Who made your clothes?
A simple question but one that customers, retailers, and even the brands themselves have difficulty answering.
This very enquiry reveals a lot. It bares the story of a fashion supply chain that is broken because there is a lack of awareness of whom is the face picking the cotton, preparing the leather, dying the fabric, collecting the seeds.
It exposes an industry that is premised on serving the customer with cheap and evolving choice at the expense of the health, wellbeing and quality of life of its workers. A trade where we are more concerned about the dollar amount and the value for money than the human narrative behind the article.
This is at the heart of what 69b stands for; a local women’s fashion boutique on Broadway Markets in Hackney, East London, which prides itself on delivering directional, ethical and sustainable fashion.
Started by Merryn Leslie - stylist and fashion editor for big names such as Vogue, Missoni, US Harpers Bazaar, Michelle Lowe Holder and Sandy Dalal - she wanted to do something much bigger in the fashion industry. She wanted to make a difference so decided to launch 69b, which exclusively stocks designers engaging in sustainability.
I was fortunate to speak with Harley Ray Barron, 69b’s art director, and Christelle Blary, the store’s manager.
“Sustainability isn’t all hippy, hemp, brown and beige. It can be fashionable and creative, all the while protecting the environment and its people. We have more than 70 brands which showcase this now, including Partimi, Esencia, Marimekko, Studio Jux and Reet Aus, all of which either upcycle, use organic cotton, vegetable tanned leather or vegan products,” said Harley.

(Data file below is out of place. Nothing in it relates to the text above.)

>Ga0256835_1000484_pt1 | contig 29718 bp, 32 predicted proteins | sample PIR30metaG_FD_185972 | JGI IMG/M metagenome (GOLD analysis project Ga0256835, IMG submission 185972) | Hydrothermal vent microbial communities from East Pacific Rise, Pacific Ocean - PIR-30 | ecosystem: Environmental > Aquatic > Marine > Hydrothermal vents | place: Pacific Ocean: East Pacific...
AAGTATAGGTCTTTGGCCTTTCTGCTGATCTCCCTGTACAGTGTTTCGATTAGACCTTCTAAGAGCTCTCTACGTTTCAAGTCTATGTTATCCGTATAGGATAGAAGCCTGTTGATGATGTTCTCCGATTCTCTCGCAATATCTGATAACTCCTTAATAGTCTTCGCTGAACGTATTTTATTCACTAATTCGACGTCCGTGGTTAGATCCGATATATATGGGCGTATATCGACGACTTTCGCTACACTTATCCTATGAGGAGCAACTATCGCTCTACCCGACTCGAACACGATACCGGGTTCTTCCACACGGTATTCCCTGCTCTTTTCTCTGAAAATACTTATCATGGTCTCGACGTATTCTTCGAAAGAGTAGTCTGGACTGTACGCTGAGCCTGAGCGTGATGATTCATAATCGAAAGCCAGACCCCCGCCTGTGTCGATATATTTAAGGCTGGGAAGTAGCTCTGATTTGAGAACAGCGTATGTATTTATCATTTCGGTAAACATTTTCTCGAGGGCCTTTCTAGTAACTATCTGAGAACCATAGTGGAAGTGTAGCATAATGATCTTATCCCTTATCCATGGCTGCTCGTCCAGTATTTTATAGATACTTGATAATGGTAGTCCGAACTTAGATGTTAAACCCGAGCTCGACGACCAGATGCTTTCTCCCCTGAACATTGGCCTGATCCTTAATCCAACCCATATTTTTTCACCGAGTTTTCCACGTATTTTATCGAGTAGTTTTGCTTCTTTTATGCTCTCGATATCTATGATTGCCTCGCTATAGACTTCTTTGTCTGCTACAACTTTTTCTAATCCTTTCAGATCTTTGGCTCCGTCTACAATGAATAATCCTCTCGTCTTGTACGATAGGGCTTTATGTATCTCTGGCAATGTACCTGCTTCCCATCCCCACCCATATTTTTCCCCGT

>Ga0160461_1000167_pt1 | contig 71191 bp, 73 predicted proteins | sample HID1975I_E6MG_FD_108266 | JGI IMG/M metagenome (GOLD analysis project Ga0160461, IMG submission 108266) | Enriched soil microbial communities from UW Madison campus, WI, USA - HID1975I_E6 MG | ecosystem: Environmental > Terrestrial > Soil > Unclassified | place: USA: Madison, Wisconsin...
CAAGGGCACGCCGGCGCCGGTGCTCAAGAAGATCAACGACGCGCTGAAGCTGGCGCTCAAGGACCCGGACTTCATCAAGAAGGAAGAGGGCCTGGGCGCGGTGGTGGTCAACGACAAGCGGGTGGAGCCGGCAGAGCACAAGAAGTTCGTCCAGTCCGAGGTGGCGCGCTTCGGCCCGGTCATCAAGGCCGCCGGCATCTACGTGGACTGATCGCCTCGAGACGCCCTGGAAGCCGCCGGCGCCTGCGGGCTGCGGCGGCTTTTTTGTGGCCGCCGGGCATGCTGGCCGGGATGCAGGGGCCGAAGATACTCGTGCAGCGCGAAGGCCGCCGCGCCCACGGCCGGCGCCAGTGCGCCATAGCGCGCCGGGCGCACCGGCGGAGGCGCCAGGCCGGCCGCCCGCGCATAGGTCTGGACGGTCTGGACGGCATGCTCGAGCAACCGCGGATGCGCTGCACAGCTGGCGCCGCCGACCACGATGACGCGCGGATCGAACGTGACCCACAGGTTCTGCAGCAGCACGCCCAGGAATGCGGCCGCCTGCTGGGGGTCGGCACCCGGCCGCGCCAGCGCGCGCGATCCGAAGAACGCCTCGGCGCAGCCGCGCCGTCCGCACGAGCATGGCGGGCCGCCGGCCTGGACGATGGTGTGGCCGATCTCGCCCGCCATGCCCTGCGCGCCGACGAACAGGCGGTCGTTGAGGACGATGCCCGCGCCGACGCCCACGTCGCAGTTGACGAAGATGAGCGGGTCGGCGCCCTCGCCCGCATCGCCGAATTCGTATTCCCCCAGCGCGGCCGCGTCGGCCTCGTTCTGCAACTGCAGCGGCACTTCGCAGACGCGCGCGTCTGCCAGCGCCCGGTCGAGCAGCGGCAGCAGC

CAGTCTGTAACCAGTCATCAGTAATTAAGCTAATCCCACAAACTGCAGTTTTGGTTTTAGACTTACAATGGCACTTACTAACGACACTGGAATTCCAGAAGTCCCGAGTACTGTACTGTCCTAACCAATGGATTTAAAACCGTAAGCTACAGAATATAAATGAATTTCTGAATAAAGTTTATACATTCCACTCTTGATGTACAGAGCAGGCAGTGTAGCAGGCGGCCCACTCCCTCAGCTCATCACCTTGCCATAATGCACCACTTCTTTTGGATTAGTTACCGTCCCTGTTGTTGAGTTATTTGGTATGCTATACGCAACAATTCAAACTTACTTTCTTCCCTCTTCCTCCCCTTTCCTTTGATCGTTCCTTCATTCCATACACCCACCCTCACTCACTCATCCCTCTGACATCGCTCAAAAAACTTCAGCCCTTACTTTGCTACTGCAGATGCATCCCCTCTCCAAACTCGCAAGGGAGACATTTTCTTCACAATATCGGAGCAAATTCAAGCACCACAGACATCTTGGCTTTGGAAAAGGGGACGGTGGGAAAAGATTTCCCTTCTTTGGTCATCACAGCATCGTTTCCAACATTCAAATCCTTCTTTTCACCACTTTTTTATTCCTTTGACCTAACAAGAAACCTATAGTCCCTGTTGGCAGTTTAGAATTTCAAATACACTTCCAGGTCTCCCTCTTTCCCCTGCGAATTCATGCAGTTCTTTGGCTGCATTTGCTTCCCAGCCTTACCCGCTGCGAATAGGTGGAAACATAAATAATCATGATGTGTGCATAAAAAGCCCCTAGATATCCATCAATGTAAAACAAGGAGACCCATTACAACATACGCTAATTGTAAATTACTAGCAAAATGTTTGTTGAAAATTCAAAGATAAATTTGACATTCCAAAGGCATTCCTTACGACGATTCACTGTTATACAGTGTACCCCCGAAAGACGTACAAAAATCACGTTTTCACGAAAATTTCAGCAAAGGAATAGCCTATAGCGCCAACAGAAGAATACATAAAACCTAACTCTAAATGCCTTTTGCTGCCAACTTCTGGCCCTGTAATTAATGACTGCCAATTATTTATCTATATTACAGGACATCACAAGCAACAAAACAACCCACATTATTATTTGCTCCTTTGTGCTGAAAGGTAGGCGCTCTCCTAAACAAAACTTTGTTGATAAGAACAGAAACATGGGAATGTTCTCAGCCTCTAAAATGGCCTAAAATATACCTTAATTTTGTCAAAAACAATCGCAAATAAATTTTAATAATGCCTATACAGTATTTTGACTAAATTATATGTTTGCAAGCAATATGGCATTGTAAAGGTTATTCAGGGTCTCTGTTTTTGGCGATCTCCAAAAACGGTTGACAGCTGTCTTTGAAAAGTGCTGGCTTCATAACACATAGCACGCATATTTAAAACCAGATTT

Harley recently completed a fashion degree at university where she learnt just how appalling the industry is behind the scenes.
“We really do know so little about the conditions of labour of the people making our clothes, including their level of safety, health regulations, how much they are being paid and the rights they are allowed.”
“And that’s just the start of it. Then there is the materials and where they are grown and produced, and whether people are exposed to chemicals and pesticides,” she shared.
Christelle has studied fashion since the age of 15 both in France’s countryside and in Paris where she then went on to become a freelance custom designer creating sustainable garments to measure for her customers. She says we are accustomed to a fast fashion model now with high street stores receiving new stock weekly, which is a ridiculous standard to cater for.
“Fast fashion is much like the fast food industry. You don’t want to eat junk and you don’t want to wear junk.”
A passionate spokesperson for sustainability, Christelle says she often gets frustrated with people’s complacency around the clothes and products they buy.
“I get into heated discussions about the meaning of sustainability and why we need to act now to create change. I am sick and tired of hearing the excuse that it’s too late. It’s never too late. We live in innovative times and have the available knowledge and intelligence to really turn the industry around but there is resistance."
Christelle comments that this resistance comes back to guilt.